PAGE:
Can barely breathe.
All I can do is think.
And think, I do.
I think of everything.
I fought for survival and won.
I marshaled an army and created a god.
I had the perfect plan to protect the world.
I was bested twice – no, thrice – by that pest of a barbarian.
My god was destroyed and my army eradicated.
I fell off of a gods-forsaken bridge and wound up beaten and broken in this prison of stone.
After all that grand talk of freedom, I end up in chains once again.
I try to move, but my body doesn’t answer. I must’ve broken my neck in the fall.
So why am I still alive?
There’s something keeping me that way; some great thaumaturgical hand pressing down on my chest, forcing my blood to run and my lungs to draw air.
It’s torturous, and I almost yearn for that walking skeleton to show up and finally reap my soul. Any punishment he could levy upon me would be a blessing compared to this.
Time passes, and I think.
I think I hear voices just beyond the stone. They sound familiar. Too familiar.
Something impacts against the wall to my left. Then again. And again, accompanied by screams that I think I’ve heard before.
Then, all goes silent, and I don’t think much of it anymore.
That is, until he visits.
I hear him approach, his footsteps heavier than they usually are, and I feel what I think is his soul, inky and writhing, sting my senses. With a growl, he tosses something to the ground near my face. A bloodied glove.
“I don’t understand why you had so much trouble with the World Guardian, my friend,” he hisses, his voice poisoned with a disgusting amalgamation of glee and disdain. “She proved to be quite, as you would say, ‘pathetic’ when faced with my fists.”
I don’t laugh.
Not because I can’t, however.
I just stare at the glove, and I think of her.
That confusing, naive, insufferable, barbarian wretch whose soul I was never able to obtain.
Just another one of my failures.
I wonder if she’s dead. I wouldn’t be surprised if she was.
My god, my creation, explodes violently around us, the souls comprising it scattering into uselessness. I try to stand, try to retaliate, but my legs are tired.
I am tired. Unmasked, disarmed, and damnably tired.
Bannbreker stands over me, aiming my staff at my chest. For a moment, I think - I hope - that she’ll do it. That she’ll just get it over with and kill me.
I’ve no reason to live anymore, anyway.
Her allies agree with me. They order her to strike me down where I kneel.
But, she refuses.
The staff leaves my vision, and an outstretched hand replaces it.
I can’t help but voice my disbelief. How many chances has this brat given me? Four? Five? Why?
“Mercy? After everything?”
No - condemning me to live another day in this doomed world with no way to save it is hardly mercy, no matter what she might think.
She calls out to me, pleads with me to take her hand. I hear her say something about finding a way to protect the world without causing any more pain along the way.
How naive she is. It’s a nice sentiment, but an unattainable one, and she should know that by now.
She’s chained, shackled, a slave to her own ideals and cares. Her soft heart and outstretched hands will only further endanger this world. Something needs to be done about that.
And fast - the bridge has started to crumble from the explosion. She notices, urgently brandishing her hand in my face.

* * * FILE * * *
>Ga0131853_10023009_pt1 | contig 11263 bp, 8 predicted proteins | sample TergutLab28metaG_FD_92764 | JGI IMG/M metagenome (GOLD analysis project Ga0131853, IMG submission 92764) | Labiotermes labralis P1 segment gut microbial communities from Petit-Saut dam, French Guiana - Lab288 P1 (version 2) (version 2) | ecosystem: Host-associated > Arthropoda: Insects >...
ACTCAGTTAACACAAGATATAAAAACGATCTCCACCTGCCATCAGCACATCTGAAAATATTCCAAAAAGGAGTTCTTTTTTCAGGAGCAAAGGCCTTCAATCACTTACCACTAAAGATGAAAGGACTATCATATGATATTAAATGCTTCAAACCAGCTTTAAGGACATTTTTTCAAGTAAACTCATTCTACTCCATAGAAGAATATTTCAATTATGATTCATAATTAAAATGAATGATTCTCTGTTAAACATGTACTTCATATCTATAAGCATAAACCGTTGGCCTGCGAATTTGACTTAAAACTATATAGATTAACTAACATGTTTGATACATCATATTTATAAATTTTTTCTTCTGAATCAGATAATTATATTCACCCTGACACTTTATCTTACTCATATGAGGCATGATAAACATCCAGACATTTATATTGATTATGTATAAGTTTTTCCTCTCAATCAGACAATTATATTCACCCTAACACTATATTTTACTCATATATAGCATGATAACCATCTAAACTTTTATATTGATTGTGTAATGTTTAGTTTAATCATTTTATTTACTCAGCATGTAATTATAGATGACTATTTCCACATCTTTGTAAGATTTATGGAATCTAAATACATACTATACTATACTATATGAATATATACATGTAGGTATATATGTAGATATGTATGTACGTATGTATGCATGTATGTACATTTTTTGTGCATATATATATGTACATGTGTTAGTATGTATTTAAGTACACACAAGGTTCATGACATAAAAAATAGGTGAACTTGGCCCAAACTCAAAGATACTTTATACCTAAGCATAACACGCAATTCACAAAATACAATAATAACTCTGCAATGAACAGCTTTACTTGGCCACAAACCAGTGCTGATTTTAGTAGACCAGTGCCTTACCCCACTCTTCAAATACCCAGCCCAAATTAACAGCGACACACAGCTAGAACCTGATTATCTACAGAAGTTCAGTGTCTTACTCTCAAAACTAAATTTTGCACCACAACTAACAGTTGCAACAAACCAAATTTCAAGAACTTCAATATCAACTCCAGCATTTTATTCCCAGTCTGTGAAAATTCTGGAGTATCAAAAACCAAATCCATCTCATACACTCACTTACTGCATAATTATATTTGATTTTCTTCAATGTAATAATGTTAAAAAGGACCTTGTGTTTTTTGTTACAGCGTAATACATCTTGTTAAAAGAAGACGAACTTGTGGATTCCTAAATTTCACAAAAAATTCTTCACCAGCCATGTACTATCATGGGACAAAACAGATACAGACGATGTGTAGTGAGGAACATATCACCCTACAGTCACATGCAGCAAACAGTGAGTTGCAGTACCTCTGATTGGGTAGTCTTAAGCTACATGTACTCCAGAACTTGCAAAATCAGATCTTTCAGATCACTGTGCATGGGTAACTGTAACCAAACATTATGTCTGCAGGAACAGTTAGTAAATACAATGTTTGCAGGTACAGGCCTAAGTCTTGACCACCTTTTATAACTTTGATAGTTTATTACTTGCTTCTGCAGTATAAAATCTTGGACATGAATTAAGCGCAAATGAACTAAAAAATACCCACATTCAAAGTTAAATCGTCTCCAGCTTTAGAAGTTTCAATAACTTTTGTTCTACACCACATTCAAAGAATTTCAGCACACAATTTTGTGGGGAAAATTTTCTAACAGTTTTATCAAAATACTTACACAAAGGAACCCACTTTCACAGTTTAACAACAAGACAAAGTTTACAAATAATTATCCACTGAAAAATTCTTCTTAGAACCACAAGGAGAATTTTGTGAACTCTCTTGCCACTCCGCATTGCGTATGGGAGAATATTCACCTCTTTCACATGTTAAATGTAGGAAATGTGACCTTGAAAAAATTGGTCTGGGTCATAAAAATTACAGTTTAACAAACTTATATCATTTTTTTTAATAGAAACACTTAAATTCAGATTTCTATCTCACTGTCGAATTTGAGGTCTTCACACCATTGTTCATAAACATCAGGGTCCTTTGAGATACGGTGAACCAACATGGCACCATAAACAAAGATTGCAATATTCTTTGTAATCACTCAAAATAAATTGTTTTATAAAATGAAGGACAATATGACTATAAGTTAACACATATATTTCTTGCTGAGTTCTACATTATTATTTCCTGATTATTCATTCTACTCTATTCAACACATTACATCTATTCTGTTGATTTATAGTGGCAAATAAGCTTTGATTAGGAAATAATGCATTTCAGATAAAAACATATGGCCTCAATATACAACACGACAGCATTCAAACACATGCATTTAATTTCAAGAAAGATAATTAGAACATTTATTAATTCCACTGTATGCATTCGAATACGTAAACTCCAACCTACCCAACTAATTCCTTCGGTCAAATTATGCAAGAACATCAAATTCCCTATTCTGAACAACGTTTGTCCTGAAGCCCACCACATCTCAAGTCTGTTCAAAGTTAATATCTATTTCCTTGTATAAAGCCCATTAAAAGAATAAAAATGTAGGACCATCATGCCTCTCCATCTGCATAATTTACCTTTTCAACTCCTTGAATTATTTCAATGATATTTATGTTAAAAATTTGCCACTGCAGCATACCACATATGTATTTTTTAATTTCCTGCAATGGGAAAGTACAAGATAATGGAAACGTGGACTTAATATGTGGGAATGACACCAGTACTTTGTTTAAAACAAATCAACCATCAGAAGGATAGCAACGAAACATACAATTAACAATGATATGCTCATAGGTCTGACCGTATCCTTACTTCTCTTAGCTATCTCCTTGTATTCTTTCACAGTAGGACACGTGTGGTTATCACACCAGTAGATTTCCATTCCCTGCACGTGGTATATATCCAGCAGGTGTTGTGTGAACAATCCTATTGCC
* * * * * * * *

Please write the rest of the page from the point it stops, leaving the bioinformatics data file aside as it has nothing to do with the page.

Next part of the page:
“Take my hand. Please!”
And I do.
For the briefest of instances, I’m no longer kneeling on the crumbling bridge. I’m standing on a cliff, the world in front of me, shining and pristine. I no longer feel that horrid nagging in my core, that hunger for souls that has plagued me for as long as I can remember. I feel calm, at peace. The smell of earth, trees, and sunlight washes over me, and I realize what this vision is.
A possible future, seen through the lens of Bannbreker’s soul.
A nice sentiment.
But still. Unattainable.
As the floor gives way beneath my legs, I reach up with my free hand, seizing Bannbreker’s arm just below the elbow.
I watch her smile fade and her face twist in anguish as I force every ounce of magic I can muster through my fingertips. As it shears her flesh and shatters her bones, I mumble something.
A goodbye, perhaps?
I can’t remember.
I’m falling, a severed arm held tightly in my grasp.
Bannbreker’s face grows ever smaller, and her cries quiet against the wind.
Now, we are both free.
Well, not quite.
I, for one, am far from free, if the shadow looming over me is any indication.
He leans over and whispers mockingly in my ear.
“You see, I’ve succeeded where you’ve failed. I’ve managed to chip off a part of the World Guardian’s soul.”
His bragging has merit. I can feel it – the bit of Bannbreker’s soul flickering inside the rat’s nest of shadow that is Sliske’s.
“And soon, the rest of it will be mine.”
So, she’s not dead. No, of course not. She’s the centerpiece of this whole game, this dance of the gods that endangers the world. Sliske wouldn’t kill her. Not yet, at least.
I should have dragged her off the bridge with me and ended the game right then. A small mercy, considering the alternative that will no doubt come to pass.
A finger traces the scar she left between my eyes that day when I tried to claim a piece of the Stone of Jas, leaving a trail of what I think is still wet blood.
“I’m going to need your help on that front, my friend. But, unfortunately, you seem to be a bit broken at the moment.”
I can hear the smile in his voice, and it makes me sick.
“Well, I’ll just have to fix that, won’t I?”
My vision goes dark, and I think no more.